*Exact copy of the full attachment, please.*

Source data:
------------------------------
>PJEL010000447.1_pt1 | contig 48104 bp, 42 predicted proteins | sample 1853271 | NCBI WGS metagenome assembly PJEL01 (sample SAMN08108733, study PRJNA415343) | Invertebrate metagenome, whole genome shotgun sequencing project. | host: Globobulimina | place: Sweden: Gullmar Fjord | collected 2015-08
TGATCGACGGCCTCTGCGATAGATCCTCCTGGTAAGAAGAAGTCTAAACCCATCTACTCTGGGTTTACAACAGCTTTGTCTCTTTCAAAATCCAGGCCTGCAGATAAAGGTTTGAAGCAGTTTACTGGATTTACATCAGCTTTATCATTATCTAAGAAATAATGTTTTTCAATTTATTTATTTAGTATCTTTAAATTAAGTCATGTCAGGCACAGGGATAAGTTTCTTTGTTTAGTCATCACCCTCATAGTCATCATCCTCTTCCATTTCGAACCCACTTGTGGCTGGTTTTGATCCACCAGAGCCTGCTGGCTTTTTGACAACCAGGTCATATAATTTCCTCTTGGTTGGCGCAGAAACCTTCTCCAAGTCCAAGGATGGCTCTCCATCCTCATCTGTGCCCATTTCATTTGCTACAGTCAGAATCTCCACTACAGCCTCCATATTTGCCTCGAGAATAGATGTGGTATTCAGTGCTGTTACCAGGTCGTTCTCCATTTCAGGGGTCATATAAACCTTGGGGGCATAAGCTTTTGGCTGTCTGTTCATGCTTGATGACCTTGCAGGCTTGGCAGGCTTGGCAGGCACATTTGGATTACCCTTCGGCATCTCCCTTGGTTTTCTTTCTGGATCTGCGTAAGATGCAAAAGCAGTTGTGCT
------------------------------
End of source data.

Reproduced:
>PJEL010000447.1_pt1 | contig 48104 bp, 42 predicted proteins | sample 1853271 | NCBI WGS metagenome assembly PJEL01 (sample SAMN08108733, study PRJNA415343) | Invertebrate metagenome, whole genome shotgun sequencing project. | host: Globobulimina | place: Sweden: Gullmar Fjord | collected 2015-08
TGATCGACGGCCTCTGCGATAGATCCTCCTGGTAAGAAGAAGTCTAAACCCATCTACTCTGGGTTTACAACAGCTTTGTCTCTTTCAAAATCCAGGCCTGCAGATAAAGGTTTGAAGCAGTTTACTGGATTTACATCAGCTTTATCATTATCTAAGAAATAATGTTTTTCAATTTATTTATTTAGTATCTTTAAATTAAGTCATGTCAGGCACAGGGATAAGTTTCTTTGTTTAGTCATCACCCTCATAGTCATCATCCTCTTCCATTTCGAACCCACTTGTGGCTGGTTTTGATCCACCAGAGCCTGCTGGCTTTTTGACAACCAGGTCATATAATTTCCTCTTGGTTGGCGCAGAAACCTTCTCCAAGTCCAAGGATGGCTCTCCATCCTCATCTGTGCCCATTTCATTTGCTACAGTCAGAATCTCCACTACAGCCTCCATATTTGCCTCGAGAATAGATGTGGTATTCAGTGCTGTTACCAGGTCGTTCTCCATTTCAGGGGTCATATAAACCTTGGGGGCATAAGCTTTTGGCTGTCTGTTCATGCTTGATGACCTTGCAGGCTTGGCAGGCTTGGCAGGCACATTTGGATTACCCTTCGGCATCTCCCTTGGTTTTCTTTCTGGATCTGCGTAAGATGCAAAAGCAGTTGTGCT